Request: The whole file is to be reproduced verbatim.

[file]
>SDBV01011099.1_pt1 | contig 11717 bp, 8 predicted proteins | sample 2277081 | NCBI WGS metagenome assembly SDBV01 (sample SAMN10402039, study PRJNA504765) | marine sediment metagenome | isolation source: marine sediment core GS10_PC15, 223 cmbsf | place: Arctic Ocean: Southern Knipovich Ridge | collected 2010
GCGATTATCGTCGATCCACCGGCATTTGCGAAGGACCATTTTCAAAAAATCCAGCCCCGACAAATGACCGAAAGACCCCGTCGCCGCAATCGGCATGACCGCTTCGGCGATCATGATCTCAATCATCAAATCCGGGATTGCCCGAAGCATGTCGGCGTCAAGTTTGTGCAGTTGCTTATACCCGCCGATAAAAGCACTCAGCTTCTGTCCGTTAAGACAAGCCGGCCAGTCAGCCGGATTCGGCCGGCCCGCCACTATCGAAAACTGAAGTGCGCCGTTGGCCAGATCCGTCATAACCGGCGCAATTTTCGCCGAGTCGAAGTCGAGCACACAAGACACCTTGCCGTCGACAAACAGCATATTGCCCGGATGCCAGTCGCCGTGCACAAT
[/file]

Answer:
>SDBV01011099.1_pt1 | contig 11717 bp, 8 predicted proteins | sample 2277081 | NCBI WGS metagenome assembly SDBV01 (sample SAMN10402039, study PRJNA504765) | marine sediment metagenome | isolation source: marine sediment core GS10_PC15, 223 cmbsf | place: Arctic Ocean: Southern Knipovich Ridge | collected 2010
GCGATTATCGTCGATCCACCGGCATTTGCGAAGGACCATTTTCAAAAAATCCAGCCCCGACAAATGACCGAAAGACCCCGTCGCCGCAATCGGCATGACCGCTTCGGCGATCATGATCTCAATCATCAAATCCGGGATTGCCCGAAGCATGTCGGCGTCAAGTTTGTGCAGTTGCTTATACCCGCCGATAAAAGCACTCAGCTTCTGTCCGTTAAGACAAGCCGGCCAGTCAGCCGGATTCGGCCGGCCCGCCACTATCGAAAACTGAAGTGCGCCGTTGGCCAGATCCGTCATAACCGGCGCAATTTTCGCCGAGTCGAAGTCGAGCACACAAGACACCTTGCCGTCGACAAACAGCATATTGCCCGGATGCCAGTCGCCGTGCACAAT